Most of the gardens we see around us were built on the concepts of what can be done rather than cooperation. Because of this, many gardens are ecological nightmares. Not only do the plants in these gardens hate being in them – but they aren’t doing the owner any favors either.
Now that we’re entering a new decade and we’re surrounded by all kinds of state-of-the-art gardening technologies, it is better we redefine our relationship with gardening. A century later, if gardens do exist, they will have much more crucial jobs. Gardens of the future will have to be less wasteful and more environmentally conscious.
To begin the journey of creating a phenomenal yet low-maintenance garden, we start by asking a few questions. How do we create a garden bed that is sustainable, which recycles a lot of resources and requires little attention too? What would happen if we preferred plants that thrive in our region naturally? Can we make our gardens graceful rather than demanding?
Looking for answers to the above questions will bring you to one important realization: garden care will start to get easier. You’ll learn to eradicate or reduce chores that are repetitive. This can be trimming, mowing, watering, edging, or feeding your plants. Are you like us, too? Have you always wanted a garden but despised the work that goes into it?
It can also be possible that you’ve rented a house that has a garden and you’re responsible for looking after it. If you’re new to the world of gardening, a low-maintenance garden is all you need. When you’re doing low-maintenance gardening, the emphasis is on:
- Hardscaping features
- Perennial plants
- Laid-back elements
The reason people focus on these elements is because they don’t ask for much of your time. You don’t have to pay much attention to your garden because your garden primarily takes care of itself. So if you:
- Are new to the world of gardening
- Want to freshen up your garden in a simple way
- Don’t have a lot of time to care for your garden
Then this article is precisely for you!
Since you’re already impatient to know what goes into creating the perfect low-maintenance paradise – let’s evaluate what you’ll need to transform your dreams into reality. Let’s start at the very beginning.
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- 25 House plants that need little water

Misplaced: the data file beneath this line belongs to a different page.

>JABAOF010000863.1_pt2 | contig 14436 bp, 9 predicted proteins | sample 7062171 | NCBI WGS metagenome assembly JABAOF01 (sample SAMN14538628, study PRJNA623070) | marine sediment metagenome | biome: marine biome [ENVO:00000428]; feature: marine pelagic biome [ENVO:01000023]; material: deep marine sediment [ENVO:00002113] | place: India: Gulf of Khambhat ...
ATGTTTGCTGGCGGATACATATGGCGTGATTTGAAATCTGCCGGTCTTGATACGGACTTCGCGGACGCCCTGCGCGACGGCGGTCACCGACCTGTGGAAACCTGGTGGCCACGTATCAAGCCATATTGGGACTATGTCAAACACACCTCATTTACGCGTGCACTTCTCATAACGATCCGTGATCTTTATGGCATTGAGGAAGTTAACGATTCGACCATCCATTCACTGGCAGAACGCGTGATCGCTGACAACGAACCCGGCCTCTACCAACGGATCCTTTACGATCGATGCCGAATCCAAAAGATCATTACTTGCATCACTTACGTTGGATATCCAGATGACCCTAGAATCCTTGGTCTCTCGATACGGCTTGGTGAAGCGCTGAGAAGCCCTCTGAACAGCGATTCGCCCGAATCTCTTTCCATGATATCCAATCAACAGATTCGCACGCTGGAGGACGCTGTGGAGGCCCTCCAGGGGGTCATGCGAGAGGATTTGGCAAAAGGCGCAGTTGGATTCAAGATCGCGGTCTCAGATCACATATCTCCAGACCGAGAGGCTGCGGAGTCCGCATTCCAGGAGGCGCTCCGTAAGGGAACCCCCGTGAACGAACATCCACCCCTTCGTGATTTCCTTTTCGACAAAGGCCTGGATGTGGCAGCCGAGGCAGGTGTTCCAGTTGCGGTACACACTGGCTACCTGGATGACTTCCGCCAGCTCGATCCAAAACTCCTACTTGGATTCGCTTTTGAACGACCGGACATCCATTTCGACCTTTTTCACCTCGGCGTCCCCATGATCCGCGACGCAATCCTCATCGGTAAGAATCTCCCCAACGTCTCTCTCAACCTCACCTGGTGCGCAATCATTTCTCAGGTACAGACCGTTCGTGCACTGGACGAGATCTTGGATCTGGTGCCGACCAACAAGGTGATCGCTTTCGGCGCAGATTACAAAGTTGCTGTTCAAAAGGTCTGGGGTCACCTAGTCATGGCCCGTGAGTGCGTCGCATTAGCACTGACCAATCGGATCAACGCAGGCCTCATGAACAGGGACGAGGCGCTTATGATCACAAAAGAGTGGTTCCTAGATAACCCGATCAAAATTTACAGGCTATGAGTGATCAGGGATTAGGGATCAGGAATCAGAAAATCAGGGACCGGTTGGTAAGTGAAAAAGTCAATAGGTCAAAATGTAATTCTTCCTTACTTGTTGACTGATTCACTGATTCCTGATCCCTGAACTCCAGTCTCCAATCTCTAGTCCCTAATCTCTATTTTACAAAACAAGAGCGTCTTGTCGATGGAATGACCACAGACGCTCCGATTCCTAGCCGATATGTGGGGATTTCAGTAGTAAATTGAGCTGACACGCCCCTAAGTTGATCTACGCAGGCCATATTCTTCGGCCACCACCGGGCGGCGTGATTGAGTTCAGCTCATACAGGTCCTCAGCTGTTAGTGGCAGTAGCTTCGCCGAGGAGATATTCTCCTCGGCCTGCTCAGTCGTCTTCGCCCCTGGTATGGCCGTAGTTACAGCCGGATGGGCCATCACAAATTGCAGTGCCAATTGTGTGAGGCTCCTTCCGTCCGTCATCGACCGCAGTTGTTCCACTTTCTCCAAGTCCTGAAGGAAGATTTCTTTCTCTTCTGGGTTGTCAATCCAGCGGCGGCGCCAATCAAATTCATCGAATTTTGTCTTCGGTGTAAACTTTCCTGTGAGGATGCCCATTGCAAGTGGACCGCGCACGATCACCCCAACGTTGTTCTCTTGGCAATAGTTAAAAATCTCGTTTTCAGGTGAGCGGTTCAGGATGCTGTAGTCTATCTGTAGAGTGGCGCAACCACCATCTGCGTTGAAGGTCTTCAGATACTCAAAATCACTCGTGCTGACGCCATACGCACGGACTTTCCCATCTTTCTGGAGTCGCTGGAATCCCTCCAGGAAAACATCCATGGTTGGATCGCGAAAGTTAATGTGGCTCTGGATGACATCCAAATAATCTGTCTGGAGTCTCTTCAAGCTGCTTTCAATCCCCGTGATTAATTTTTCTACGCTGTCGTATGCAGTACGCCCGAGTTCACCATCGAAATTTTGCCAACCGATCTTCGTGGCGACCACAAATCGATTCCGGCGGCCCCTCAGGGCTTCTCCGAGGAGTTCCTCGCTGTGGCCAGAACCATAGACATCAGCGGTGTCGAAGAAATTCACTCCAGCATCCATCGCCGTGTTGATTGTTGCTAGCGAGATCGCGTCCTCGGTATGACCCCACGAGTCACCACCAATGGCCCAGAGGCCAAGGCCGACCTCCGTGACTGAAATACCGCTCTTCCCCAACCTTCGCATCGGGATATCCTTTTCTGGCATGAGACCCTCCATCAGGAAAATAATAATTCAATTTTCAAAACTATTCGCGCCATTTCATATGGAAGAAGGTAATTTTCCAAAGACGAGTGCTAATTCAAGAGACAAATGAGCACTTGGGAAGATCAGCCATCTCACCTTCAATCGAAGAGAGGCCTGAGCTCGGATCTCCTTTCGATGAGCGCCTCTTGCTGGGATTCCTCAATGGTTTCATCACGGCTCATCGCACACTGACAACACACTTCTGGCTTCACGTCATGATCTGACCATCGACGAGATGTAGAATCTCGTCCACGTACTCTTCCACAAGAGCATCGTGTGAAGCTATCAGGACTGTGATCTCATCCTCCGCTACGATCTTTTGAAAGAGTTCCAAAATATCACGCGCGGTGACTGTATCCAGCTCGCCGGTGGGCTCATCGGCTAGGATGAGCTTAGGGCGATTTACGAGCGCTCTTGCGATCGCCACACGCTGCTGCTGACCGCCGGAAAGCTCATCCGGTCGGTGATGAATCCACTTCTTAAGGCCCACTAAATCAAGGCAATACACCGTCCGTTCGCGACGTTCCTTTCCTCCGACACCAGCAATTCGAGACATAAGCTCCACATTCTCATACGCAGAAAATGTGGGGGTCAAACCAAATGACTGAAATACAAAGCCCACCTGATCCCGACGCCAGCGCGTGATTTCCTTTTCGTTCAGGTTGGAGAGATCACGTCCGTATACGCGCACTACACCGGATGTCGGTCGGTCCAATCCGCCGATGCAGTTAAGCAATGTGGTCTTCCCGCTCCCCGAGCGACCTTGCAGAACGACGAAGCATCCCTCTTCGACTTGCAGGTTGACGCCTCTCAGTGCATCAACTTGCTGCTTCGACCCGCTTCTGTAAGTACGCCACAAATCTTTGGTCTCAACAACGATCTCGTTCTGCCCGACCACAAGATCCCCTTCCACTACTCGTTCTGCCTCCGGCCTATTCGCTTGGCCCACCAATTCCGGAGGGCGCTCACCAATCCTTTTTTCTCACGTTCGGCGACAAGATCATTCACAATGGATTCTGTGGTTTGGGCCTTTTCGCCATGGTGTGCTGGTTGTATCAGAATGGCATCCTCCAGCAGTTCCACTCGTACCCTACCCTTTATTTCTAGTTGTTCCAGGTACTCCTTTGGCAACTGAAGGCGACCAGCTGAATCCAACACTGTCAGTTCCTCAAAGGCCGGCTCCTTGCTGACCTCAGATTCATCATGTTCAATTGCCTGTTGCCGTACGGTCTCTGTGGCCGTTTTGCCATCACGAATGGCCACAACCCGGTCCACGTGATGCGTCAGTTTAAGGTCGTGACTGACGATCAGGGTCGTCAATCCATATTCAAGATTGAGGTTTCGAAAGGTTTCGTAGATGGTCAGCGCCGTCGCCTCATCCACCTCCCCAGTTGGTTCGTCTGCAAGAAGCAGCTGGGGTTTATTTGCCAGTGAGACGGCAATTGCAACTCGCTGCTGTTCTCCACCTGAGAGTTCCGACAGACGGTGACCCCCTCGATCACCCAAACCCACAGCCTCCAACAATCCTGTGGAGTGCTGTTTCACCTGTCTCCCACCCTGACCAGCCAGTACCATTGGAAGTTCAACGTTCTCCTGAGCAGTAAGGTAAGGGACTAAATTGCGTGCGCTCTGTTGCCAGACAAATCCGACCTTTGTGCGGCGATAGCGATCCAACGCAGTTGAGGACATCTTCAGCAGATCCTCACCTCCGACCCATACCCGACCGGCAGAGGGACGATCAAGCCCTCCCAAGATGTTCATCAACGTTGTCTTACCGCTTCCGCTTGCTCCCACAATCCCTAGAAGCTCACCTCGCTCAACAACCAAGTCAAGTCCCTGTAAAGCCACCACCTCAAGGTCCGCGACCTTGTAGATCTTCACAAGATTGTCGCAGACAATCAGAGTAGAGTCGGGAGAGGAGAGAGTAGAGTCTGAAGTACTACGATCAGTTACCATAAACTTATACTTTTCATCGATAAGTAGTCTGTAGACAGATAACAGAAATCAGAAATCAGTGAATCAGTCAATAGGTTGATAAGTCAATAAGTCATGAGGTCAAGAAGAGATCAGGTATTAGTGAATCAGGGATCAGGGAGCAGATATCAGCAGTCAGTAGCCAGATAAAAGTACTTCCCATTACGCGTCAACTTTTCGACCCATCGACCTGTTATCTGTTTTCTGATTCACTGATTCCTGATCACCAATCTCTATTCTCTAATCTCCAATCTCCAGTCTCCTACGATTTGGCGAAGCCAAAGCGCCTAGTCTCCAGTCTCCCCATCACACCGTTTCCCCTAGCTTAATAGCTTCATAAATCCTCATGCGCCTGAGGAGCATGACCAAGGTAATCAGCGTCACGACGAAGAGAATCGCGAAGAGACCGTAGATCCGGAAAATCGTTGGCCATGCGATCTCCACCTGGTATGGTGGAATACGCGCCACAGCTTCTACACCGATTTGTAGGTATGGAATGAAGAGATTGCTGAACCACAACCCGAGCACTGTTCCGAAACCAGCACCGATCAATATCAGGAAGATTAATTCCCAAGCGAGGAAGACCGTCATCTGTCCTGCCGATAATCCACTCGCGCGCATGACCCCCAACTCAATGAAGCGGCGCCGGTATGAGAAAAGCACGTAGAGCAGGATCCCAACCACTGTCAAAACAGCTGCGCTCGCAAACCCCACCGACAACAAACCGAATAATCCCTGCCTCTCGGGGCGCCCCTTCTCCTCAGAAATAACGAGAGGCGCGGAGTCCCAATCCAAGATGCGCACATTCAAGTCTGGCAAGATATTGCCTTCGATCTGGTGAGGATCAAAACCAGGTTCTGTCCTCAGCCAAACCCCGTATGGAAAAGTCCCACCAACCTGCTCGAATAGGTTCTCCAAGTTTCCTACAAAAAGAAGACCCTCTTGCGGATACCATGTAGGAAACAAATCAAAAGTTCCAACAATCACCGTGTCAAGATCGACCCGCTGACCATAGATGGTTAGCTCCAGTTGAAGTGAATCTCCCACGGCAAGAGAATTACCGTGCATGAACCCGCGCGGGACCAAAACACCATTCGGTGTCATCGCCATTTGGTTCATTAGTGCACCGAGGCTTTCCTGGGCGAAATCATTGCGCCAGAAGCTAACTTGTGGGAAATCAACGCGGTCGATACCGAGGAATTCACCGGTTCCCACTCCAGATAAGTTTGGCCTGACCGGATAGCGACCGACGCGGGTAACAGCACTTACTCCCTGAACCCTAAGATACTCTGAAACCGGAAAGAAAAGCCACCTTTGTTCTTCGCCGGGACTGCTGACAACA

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- What are the best tomatoes to grow in pots
- Everything to Know About Indoor Houseplants
- Growing plants in hanging baskets (Flowers, Herbs, Vegetables, and Fruits)
Creating a Low-Maintenance Garden
Now, let us see how to create a low-maintenance garden.
Keep Plant Variety to a Minimum
In this case, it’s simple math. The fewer plants you have in your garden, the simpler it will be to look after them. This will also leave you with a lot of free time to enjoy. If you want to go a step further, you can go ahead and remove all the plants you have and try out a gravel garden. We assure you, there aren’t many options that are more low-maintenance than a gravel garden!
But if you’re not fond of the extremes – there are other options you can take. For example, you can also plant evergreen shrubs like euonymus or lavender. If you want to add color to the mix, you can introduce some colorful plant containers. But whichever plant you choose, remember this: don’t pick more than two plant types!
Two is a manageable number, once you start increasing the number of plants you have, the time you’re forced to spend in your garden increases.
Forget Your Lawn
Your lawn can demand a lot of attention on its own. That is why there’s no wonder a lawn is often called public enemy number one when you’re trying to create a low-maintenance garden. But you might be thinking – how can someone not pay attention to something as crucial as their garden lawn?
- Plant Regional or Native Plants Around the Trees You Have in Your Lawn
Try to pick plants that won’t interfere with the roots of the trees you have in your garden. For example, try picking plants like bulbs, crocus or scillas.